Still, "some people complained about the Copland," Fitzsimmons says. "Others thought it was wonderful. To Elizabeth's credit, she has insisted on at least one 20th-century piece every year. Part of our mission statement is to educate as well as entertain."
The burgeoning MSO
Today's MSO has an annual operating budget of $1.3 million, double what it was a decade ago. (The BSO's is about $25 million.) There is no debt.
The success story starts with a small group of music lovers in Hagerstown, including a former BSO horn player, who envisioned a professional orchestra for the city in the late 1970s.
One of the world's greatest horn virtuosos, Australian-born Barry Tuckwell, agreed to become the founding music director, and the ensemble bowed in 1982. Tuckwell had a strong run for more than 15 years before a dispute with the board over a fundraising gala led him to resign.
After hearing Schulze conduct the NSO at Wolf Trap, a board delegation approached her about taking the post of music director, starting with the 1999-2000 season.
"I felt very much wanted," Schulze says. "And there was something that seemed to be a good fit. I had been associated with orchestras in other blue-collar communities, and I felt experienced enough that I could make a big difference here."
That difference includes the expansion of repertoire and the upgrading of personnel, drawing on a large pool of mid-Atlantic freelancers that includes military band members from Washington. (Base pay for MSO players is $5,000 to $6,000; they typically work for several different orchestras each season.)
"Just in the two years I've been there," MSO principal flutist Kimberly Valerio says, "I can hear the level getting better and better."
Although it is possible to encounter some complaints inside the orchestra about perceived shortcomings in Schulze's conducting technique, the Arnold-based Valerio downplays them.
"I think we all make mistakes," she says. "The orchestra really respects the fact that Elizabeth gives 100 percent. She's fantastic and so enthusiastic about connecting with the audience."
The board clearly has no doubts about Schulze's value. The music director's contract was recently renewed through 2012.
Another big fan of Schulze's is Leonard Slatkin, music director of the National Symphony Orchestra. Schulze served as his associate conductor for several years in the 1990s.
"She exhibited such authority and command right at the start," Slatkin says. "She needed to broaden her repertoire, as everyone does, but her curiosity about every aspect of music was wonderful. I just think she's terrific. And she is dealing with all the problems any music director would have to face."
A conductor's life
Schulze makes her home in Williamsport, a town of about 2,000 along the Chesapeake and Ohio Canal, a few miles from Hagerstown. Her house was built in 1829.
"It's great to live in a place with a little bit of history," she says. "And, yes, George Washington really did sleep" in Williamsport.
When asked the inevitable, prying question about her private life, she says she lives alone - then, with a laugh, adds: "I'm booked."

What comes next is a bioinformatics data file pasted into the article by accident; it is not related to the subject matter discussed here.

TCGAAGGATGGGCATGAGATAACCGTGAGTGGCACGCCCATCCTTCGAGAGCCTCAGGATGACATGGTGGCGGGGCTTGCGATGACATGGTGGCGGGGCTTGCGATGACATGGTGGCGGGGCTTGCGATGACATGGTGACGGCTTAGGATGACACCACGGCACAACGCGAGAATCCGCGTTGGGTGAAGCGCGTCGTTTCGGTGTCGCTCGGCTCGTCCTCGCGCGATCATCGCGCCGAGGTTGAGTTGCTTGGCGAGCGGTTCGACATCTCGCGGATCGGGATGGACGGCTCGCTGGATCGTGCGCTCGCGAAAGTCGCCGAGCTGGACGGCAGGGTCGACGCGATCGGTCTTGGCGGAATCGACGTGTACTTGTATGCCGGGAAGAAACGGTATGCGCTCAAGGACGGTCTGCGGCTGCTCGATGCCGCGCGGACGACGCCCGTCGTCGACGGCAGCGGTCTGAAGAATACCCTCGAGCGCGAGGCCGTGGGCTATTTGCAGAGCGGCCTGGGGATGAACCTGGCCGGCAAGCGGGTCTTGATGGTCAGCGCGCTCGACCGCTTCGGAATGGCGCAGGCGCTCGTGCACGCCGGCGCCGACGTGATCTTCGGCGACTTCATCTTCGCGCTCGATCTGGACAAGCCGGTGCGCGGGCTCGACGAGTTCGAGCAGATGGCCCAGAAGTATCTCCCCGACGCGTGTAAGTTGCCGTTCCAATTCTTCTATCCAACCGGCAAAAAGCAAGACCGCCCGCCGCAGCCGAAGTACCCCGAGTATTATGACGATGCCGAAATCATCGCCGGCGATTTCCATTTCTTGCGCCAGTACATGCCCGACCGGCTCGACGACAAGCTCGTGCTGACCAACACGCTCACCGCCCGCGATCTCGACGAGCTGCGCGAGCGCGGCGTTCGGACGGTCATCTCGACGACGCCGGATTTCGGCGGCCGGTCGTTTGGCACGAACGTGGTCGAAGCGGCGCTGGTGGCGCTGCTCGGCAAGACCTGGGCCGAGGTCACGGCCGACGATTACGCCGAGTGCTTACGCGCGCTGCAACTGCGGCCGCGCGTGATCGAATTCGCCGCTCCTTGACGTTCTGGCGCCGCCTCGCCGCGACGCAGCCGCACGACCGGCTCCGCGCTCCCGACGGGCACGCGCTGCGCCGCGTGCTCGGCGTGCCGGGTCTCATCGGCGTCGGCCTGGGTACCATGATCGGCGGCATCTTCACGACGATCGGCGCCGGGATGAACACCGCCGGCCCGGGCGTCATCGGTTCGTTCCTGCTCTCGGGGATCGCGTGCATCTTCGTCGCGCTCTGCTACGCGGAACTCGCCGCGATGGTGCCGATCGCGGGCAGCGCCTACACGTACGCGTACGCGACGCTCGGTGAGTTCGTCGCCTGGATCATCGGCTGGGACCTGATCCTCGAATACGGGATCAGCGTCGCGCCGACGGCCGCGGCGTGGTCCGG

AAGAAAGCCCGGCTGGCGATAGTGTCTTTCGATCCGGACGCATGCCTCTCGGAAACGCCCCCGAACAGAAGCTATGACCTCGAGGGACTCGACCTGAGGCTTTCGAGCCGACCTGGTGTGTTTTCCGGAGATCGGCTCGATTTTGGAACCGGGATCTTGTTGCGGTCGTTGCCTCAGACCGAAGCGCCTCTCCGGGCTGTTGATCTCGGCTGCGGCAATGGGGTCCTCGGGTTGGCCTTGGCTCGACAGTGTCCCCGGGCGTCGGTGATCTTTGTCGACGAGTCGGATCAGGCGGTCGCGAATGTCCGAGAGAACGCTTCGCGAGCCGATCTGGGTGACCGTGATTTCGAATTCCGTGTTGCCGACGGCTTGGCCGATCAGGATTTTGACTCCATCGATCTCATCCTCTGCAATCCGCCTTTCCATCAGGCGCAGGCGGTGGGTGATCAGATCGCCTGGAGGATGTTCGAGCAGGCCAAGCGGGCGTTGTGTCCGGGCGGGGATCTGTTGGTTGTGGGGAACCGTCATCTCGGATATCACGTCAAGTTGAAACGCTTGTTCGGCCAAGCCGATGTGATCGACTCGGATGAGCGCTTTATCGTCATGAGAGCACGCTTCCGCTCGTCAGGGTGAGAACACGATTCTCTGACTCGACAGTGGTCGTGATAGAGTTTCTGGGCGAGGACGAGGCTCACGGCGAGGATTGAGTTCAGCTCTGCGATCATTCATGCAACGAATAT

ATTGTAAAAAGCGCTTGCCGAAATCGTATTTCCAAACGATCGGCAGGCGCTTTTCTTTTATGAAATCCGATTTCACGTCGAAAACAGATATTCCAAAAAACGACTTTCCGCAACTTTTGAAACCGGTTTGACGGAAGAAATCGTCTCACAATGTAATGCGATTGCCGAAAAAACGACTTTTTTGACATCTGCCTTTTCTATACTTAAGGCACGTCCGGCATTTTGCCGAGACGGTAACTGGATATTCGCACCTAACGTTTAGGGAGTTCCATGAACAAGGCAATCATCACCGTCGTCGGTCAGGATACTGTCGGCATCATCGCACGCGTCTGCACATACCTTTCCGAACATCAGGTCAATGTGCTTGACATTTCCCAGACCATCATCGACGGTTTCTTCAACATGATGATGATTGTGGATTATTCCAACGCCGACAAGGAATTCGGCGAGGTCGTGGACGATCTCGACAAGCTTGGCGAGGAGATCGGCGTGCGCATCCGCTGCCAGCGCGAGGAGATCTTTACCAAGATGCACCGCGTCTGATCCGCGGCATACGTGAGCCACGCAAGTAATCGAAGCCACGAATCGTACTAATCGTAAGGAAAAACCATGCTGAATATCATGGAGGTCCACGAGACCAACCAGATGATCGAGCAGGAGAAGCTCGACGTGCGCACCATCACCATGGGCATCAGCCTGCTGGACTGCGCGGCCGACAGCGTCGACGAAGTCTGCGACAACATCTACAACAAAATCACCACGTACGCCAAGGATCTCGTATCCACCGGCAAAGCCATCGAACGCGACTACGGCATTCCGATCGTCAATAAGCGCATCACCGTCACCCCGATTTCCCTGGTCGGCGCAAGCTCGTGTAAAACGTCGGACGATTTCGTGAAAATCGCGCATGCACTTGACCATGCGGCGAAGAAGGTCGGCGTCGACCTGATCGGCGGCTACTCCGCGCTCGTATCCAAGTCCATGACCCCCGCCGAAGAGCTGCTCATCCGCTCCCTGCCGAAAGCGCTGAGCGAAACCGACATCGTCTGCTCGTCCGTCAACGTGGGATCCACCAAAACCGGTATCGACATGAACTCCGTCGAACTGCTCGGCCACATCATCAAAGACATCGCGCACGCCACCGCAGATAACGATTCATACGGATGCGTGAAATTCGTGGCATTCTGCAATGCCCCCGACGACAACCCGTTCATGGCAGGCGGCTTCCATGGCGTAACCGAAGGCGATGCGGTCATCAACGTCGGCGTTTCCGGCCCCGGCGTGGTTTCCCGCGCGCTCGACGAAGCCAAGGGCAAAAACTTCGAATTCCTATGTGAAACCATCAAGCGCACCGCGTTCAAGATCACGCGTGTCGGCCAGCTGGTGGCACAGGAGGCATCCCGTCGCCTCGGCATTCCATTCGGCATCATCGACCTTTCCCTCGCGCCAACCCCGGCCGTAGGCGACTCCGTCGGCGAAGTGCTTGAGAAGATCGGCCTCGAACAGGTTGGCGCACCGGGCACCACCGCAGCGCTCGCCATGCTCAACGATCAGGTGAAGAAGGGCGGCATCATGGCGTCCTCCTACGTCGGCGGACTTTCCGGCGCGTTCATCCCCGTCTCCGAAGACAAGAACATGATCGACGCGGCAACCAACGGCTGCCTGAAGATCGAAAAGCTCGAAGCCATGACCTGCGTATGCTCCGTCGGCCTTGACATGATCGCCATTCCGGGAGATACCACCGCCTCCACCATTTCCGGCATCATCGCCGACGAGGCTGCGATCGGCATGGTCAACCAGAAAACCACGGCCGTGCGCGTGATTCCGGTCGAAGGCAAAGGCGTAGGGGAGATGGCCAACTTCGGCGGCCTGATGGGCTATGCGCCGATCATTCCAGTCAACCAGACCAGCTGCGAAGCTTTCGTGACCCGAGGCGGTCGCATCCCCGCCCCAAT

She has plenty of musical company at home, in the form of more than 5,000 recordings. "I have a lot of contemporary works I'll never get to conduct," she says. "I just want to be informed. I collect everything, even rap.
"I try to be in tune with the music of our time. In 1984, I watched MTV for an entire year while working on getting my master's. I still flip to MTV or VH1 once in a while to hear what's out there."
The conductor frequently ventures outside Western Maryland, often to serve as "cover conductor" - the equivalent of an understudy - for Slatkin in Washington and other places he conducts.
And she could soon have additional musical duties to occupy her time. "I am up for another couple jobs," she says.
That doesn't surprise Slatkin. "I have no doubt other positions are going to come her way," he says, "and probably soon."
An extra post is not likely to interfere with Schulze's work in Hagerstown; conductors often juggle more than one orchestra. She's certainly not in any hurry to leave the MSO.
"I know there's a time to move on," she says, "but I don't think that's happened yet. It's heartening to know you are making a difference."
Evanston, Ill. (grew up in Ann Arbor, Mich.) Age:
"I'm not 50 yet."
Bryn Mawr College (philosophy degree); State University of New York at Stony Brook (graduate degrees in orchestral and choral conducting)
Music director, Maryland Symphony Orchestra
Received first Aspen (Colo.) Music School Conducting Award, 1991; first doctoral fellow in orchestral conducting at Northwestern University
An 1829 home in Williamsport
Favorite nonmusical pastime:
A few other pioneering (and musical) women of Maryland:
Music director of the Baltimore Symphony Orchestra, starting 2007-2008; the first female music director of a major American orchestra
Music director of the Annapolis Symphony Orchestra, 1991-1997
Founding music director of the Baltimore Chamber Orchestra, 1984-2004
Brenda Lynne Leach:
First female conductor of the Towson University Orchestra, beginning in 2005